Tom Weir | Sutherland’s Law (I)

In the summer of 1980, Tom Weir went to meet a man whose journey to work is a daily adventure

I had an intriguing letter not long ago from a place I had to look up in the gazetteer — Abriachan, Inverness-shire. In it there was a phrase about the wild rugged precipices of Loch Ness which caught my interest, for I didn’t know of any. The letter read:

“I suppose I am mainly a small fanner or crofter but I do other things. I have created a small farm out of the wilderness, have built the house, steading, etc. myself but the whole setting I think is rather unique. The house is separated from most of the land by a very fine and spectacular ravine, and to cross this I have rigged up a cable from which is suspended a little platform attached to a pulley.

“Every morning to feed my cattle I launch myself in space across the gorge and pull myself over. It occurred to me the other morning that I must be the only person east of the Andes going to work like this and thought that perhaps this unusual life style would be of interest to you, since the only other crossing of the gorge is by steps and a rope abseil which gets very iced up in winter and needs an ice-axe.

“This crossing is in the stronghold of the pine marten. Their tracks show up very distinctly, but I have only occasionally seen one. Badger and wildcat are here, and the fox is all too common. I’m not mad about publicity, but I really think it would be interesting for your readers to see how some people are living in remote places.”

The letter was signed “Gordon Sutherland,” whose name was familiar to me by repute, for I had heard of him often enough through one of his friends, who had time and again said I must meet him.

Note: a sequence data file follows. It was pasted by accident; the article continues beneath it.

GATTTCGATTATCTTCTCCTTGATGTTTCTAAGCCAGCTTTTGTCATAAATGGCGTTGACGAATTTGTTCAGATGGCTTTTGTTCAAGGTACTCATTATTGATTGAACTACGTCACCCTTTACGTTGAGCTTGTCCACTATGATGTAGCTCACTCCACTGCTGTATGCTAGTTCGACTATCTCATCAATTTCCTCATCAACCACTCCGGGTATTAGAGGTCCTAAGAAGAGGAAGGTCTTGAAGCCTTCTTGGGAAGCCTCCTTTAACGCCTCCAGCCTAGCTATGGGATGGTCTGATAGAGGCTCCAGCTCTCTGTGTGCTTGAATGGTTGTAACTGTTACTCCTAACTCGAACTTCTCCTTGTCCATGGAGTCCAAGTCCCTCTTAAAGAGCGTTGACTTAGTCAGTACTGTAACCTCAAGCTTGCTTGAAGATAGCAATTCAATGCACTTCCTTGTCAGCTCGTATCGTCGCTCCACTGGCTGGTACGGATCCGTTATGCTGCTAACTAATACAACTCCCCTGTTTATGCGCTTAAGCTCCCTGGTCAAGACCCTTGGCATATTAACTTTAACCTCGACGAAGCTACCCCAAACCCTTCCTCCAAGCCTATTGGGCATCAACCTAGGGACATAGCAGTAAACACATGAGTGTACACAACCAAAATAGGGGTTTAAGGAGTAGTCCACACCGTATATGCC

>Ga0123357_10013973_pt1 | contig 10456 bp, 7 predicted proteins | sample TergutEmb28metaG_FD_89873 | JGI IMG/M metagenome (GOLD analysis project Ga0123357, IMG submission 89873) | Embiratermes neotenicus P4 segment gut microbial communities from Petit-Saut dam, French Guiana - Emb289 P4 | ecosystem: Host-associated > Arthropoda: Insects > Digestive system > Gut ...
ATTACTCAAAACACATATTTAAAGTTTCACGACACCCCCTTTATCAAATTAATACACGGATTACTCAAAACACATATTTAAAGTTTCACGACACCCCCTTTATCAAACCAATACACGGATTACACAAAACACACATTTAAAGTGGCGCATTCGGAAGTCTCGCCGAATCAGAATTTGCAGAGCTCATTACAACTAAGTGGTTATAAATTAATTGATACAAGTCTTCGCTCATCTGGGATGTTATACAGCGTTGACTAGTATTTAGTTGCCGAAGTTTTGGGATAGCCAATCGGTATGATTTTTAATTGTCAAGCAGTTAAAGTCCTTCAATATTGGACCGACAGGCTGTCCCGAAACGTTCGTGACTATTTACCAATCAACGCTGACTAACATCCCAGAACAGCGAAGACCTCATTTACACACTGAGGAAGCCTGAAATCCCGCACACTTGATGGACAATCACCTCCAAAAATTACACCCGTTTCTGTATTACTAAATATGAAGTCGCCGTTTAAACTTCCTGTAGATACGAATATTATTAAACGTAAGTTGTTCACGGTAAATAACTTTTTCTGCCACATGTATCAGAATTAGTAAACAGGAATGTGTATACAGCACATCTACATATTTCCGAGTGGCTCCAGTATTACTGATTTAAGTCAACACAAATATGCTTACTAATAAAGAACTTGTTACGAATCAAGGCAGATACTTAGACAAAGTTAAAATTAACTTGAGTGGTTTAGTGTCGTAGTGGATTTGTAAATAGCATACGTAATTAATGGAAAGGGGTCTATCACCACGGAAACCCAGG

“You’ll have a lot in common,” he had reiterated. “He’s a keen cross-country skier. He’s lived with the Lapps north of the Arctic Circle in the coldest months of the year. He speaks Norwegian fluently, he’s a keen amateur botanist and geologist. As for Scotland there’s hardly a corner he hasn’t been in, Lowlands and Highlands.”

I was intrigued, not only by the prospect of seeing a new place and meeting a mighty unusual crofter, but by what I learned by looking up Nigel Tranter’s description of Abriachan in his Queen’s Scotland series.


“… a surprising place, in more ways than one.
To be within a dozen miles of Inverness, it is
remarkably remote, in fact as in atmosphere …”


Perhaps I wouldn’t go so far as to call it remote, but it certainly feels it the moment you make the awkward turn off the main A82 and face an abrupt climb on a single-track road where a gorge cuts the steep flank above Loch Ness.

“Gordon’s ravine,” I registered in my mind, and when I saw a rough road leading over a make-shift cattle-grid with an unusual timber house beyond I thought it must be his. As I crunched along the drive, out came two barking dogs, a Border collie and a wee white terrier, followed by a tall rangy-looking man in a Norwegian pullover.

The voice that greeted me was soft and Scottish, the manner slightly shy.

We walked over to the ravine for a look at his cable-way.

“I got the idea from a colour photograph in an article about Peru in The National Geographic Magazine. I thought what a good thing it would be for me to save carrying fodder right round the gorge to the cattle. First I abseiled down into the gorge and made a ladder and fixed a rope. Then I found the best trees to take the wire cable. The idea then was to fix a winch and a pulley, attach the platform, then I’d be able to pull my hay over and cross back myself on the platform.”

Gordon made it sound easy, but it looked pretty daunting to me with a drop of 80 ft or so below and a fair sag in the middle of the cable.

“There’s a wee bit of a trick in it,” he said as he pulled in the platform and seated himself on the rough boards about the size of a kitchen table. At this point the wee terrier Lapka leapt between his legs, and away slid the pulley at a rare old lick with Gordon pulling hard on the thick manilla rope for the uphill bit on the far side. Then back he came, smiling.

“You can have a shot in the morning. It’s time we had something to eat.”

Read Part Two

Katrina Patrick